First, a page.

Here are the influential voices leading the conversations where nonprofits and technology overlap.
Sometimes businesses have to make do with the technology on hand until both the opportunity and the budget dollars arrive. Such a moment took place last fall for Solaris Management Consultants when the company moved to its new facility in Surrey, British Columbia.
The oil and gas engineering consultancy has doubled in size over the past four years, approaching 100 employees, says Mandeep Sidhu, IT lead for Solaris, putting it in need of new quarters and an updated network infrastructure.
As part of the move, Solaris’ network grew from a single server running all its applications to five IBM xSeries servers with new Cisco Systems gigabit switches and Microsoft Exchange Server. The company also upgraded its antivirus software to strengthen notebook and desktop security.
Today, applications are segregated on the individual servers to ease troubleshooting. “Now, if I need to restart a server, I don’t have to disrupt the entire workflow of the company,” says Sidhu, who adds that the response time on the company’s intranet is much faster.
Before the move, managing security scans was a major pain for Sidhu and his end users. One of his goals for the upgrade was to replace his current antivirus tool with one that would not hinder performance on client machines.
He evaluated numerous vendors, but especially liked the IntelliScan capability in Trend Micro’s product. IntelliScan uses true file-type recognition, which scans only the file types known to contain malicious code. In the past, security tools would scan every file type on the desktop. With millions of potential viruses and files to scan, it simply took too long to run a single scan.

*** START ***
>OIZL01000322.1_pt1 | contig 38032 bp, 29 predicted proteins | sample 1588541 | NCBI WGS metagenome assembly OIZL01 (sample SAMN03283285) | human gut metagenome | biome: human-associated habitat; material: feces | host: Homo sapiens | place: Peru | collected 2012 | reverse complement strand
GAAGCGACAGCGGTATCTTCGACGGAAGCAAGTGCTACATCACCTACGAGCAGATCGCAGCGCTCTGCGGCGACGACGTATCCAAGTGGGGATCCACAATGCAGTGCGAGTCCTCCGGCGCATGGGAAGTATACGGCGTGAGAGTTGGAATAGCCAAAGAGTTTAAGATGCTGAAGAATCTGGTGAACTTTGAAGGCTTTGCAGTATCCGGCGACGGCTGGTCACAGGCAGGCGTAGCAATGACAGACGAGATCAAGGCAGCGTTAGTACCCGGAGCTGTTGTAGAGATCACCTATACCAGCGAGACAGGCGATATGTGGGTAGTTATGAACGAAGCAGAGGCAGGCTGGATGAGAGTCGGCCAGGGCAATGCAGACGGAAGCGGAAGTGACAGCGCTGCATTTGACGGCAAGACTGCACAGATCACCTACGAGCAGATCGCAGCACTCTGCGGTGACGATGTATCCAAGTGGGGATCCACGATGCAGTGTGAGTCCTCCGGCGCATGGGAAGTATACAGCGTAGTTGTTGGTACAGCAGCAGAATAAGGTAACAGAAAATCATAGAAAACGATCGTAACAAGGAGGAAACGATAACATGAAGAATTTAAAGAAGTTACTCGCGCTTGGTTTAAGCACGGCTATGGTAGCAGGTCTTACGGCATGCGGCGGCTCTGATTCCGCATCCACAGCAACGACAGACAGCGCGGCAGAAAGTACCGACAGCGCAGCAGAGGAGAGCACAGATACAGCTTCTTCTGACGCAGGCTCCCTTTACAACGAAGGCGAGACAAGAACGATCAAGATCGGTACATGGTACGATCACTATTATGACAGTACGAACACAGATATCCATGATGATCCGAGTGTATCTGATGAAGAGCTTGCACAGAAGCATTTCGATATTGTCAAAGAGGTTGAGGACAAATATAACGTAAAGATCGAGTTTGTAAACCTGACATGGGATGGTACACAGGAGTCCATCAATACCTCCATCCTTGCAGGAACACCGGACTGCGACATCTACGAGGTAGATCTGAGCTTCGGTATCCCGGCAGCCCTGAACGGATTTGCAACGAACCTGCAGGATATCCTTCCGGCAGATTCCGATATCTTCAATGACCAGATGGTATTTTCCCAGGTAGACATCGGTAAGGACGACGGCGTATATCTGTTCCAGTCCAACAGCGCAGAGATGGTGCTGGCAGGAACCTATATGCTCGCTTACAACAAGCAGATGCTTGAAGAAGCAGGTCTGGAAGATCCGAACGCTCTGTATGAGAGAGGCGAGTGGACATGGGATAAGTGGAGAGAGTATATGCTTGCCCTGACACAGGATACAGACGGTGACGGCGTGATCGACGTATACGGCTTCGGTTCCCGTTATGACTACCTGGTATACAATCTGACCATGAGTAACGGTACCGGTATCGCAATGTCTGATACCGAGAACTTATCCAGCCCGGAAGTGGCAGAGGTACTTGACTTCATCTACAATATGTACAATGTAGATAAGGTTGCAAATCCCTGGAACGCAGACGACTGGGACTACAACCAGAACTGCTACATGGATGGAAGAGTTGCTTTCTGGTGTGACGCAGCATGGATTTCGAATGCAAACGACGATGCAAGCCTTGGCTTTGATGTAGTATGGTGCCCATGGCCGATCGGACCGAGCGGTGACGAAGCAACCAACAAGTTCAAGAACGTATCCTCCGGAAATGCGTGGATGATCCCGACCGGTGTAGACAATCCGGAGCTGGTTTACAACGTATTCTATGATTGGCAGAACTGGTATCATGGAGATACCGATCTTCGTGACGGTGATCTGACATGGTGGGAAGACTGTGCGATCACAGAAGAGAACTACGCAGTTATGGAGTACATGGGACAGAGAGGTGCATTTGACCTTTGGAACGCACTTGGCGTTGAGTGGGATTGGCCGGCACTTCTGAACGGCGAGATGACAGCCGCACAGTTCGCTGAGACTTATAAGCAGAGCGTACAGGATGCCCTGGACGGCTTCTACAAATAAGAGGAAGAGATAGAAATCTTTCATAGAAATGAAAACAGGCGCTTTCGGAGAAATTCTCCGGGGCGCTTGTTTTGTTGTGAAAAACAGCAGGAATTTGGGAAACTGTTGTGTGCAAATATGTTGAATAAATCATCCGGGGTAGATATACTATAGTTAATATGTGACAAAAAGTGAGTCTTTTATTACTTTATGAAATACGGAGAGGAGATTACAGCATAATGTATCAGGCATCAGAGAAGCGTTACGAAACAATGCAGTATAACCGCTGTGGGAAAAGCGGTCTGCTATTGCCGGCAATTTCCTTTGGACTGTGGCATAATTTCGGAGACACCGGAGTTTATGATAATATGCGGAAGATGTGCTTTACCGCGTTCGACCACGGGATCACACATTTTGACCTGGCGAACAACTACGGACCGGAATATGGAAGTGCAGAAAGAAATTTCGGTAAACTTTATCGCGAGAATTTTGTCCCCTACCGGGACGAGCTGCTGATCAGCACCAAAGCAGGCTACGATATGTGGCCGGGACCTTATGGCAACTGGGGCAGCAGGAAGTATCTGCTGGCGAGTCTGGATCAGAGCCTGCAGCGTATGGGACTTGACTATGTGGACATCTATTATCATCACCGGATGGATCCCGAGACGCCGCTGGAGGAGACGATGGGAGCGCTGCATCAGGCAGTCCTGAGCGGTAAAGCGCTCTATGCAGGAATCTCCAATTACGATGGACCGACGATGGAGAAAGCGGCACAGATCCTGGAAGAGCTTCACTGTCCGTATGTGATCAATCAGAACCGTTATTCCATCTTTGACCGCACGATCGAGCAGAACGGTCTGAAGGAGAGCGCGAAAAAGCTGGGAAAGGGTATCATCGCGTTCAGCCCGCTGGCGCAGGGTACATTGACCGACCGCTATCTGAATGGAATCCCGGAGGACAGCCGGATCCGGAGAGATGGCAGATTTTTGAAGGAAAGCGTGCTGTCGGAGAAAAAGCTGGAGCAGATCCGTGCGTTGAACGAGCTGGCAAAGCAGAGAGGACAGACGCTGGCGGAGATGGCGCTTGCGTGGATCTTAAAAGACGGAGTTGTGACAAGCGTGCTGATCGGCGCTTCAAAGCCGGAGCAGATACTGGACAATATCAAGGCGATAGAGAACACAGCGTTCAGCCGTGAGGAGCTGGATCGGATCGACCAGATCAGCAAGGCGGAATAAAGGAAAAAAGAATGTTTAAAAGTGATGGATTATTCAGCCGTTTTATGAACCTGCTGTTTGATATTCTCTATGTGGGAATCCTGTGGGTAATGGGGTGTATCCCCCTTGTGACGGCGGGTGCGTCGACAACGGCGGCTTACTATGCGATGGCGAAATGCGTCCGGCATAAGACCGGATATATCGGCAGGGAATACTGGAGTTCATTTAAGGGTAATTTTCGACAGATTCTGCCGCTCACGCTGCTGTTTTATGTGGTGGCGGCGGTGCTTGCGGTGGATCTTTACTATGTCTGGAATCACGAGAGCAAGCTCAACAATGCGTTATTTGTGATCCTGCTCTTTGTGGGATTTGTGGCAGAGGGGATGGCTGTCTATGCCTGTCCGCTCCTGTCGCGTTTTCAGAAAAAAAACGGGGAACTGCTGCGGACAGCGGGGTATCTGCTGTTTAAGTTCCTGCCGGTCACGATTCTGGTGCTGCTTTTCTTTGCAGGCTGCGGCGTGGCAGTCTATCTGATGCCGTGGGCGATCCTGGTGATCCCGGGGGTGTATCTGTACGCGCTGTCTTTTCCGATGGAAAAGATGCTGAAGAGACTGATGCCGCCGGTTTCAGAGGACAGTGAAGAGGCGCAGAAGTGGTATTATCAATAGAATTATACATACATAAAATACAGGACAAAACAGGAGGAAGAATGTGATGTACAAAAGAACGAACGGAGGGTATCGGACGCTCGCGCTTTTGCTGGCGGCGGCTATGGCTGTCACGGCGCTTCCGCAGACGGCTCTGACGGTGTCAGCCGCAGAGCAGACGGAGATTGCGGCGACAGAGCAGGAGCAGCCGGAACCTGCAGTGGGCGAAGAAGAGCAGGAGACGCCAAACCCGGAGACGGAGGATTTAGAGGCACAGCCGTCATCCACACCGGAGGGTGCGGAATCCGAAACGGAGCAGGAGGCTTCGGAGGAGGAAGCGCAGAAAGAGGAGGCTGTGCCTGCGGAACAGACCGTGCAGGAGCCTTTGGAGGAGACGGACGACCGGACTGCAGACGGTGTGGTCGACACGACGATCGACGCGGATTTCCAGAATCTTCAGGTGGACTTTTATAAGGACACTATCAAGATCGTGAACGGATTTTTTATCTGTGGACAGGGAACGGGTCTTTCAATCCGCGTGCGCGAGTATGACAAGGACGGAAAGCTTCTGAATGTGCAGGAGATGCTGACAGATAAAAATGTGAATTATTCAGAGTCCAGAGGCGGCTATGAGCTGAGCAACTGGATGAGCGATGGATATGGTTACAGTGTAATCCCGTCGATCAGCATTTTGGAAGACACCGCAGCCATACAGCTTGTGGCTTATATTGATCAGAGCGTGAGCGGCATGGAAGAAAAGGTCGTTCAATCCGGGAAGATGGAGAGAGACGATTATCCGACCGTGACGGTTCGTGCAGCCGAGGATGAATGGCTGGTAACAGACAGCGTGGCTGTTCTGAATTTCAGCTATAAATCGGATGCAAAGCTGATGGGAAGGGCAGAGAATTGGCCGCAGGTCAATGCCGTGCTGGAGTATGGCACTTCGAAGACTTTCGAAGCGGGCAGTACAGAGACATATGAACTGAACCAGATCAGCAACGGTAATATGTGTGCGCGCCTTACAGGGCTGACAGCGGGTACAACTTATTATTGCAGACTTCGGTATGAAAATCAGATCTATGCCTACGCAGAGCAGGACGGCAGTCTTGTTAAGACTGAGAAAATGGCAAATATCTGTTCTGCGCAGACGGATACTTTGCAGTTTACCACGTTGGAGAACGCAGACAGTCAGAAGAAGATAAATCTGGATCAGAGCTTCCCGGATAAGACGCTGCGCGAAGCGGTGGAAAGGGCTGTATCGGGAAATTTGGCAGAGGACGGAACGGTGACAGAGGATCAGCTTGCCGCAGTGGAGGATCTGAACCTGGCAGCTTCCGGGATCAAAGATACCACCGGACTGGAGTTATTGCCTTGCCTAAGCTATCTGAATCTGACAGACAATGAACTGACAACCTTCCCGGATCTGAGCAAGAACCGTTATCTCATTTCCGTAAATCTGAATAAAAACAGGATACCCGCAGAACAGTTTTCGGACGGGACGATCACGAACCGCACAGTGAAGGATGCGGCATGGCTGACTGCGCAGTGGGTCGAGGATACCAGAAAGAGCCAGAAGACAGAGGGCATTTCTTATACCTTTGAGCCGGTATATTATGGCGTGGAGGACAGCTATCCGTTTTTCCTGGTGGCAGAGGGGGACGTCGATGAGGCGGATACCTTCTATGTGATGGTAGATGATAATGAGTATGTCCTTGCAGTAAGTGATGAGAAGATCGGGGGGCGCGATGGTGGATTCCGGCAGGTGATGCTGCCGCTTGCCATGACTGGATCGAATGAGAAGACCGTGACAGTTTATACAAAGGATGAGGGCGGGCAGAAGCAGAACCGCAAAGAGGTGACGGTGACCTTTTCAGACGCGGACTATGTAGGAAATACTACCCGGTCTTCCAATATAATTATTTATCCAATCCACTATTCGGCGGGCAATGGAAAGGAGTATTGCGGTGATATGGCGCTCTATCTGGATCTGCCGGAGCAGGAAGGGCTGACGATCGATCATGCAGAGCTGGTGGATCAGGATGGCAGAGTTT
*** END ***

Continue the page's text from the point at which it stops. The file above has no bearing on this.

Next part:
“The security companies realized that as the volume of malware increases, so does the performance impact of scheduled antivirus scanning,” saysPeter Firstbrook, a Gartner security analyst.
“So vendors are increasingly adding configuration options to optimize scheduled scans,” he says, adding that most of these options focus on improving the timing of the scans, the CPU resources the scanners use, and the types of files and directories it checks.
Symantec says its TruScan proactive threat scan scores both the good and the bad behavior of unknown applications, offering more accurate malware detection on PCs, Macs and Linux machines. And McAfee claims that it detects threats that write to memory rather than to disk, such as Code Red and SQL Slammer — an important feature to many organizations as more insidious malware can launch attacks from memory.
Sidhu says another advantage to Trend Micro’s approach is its ability to pause in between file scans to free up processor resources and to run personal firewalls on each desktop, which he plans to enable this spring.
“I can now run scans in the middle of the day that don’t affect the performance of the client machines,” says Sidhu, who manages the Trend Micro software through its web interface.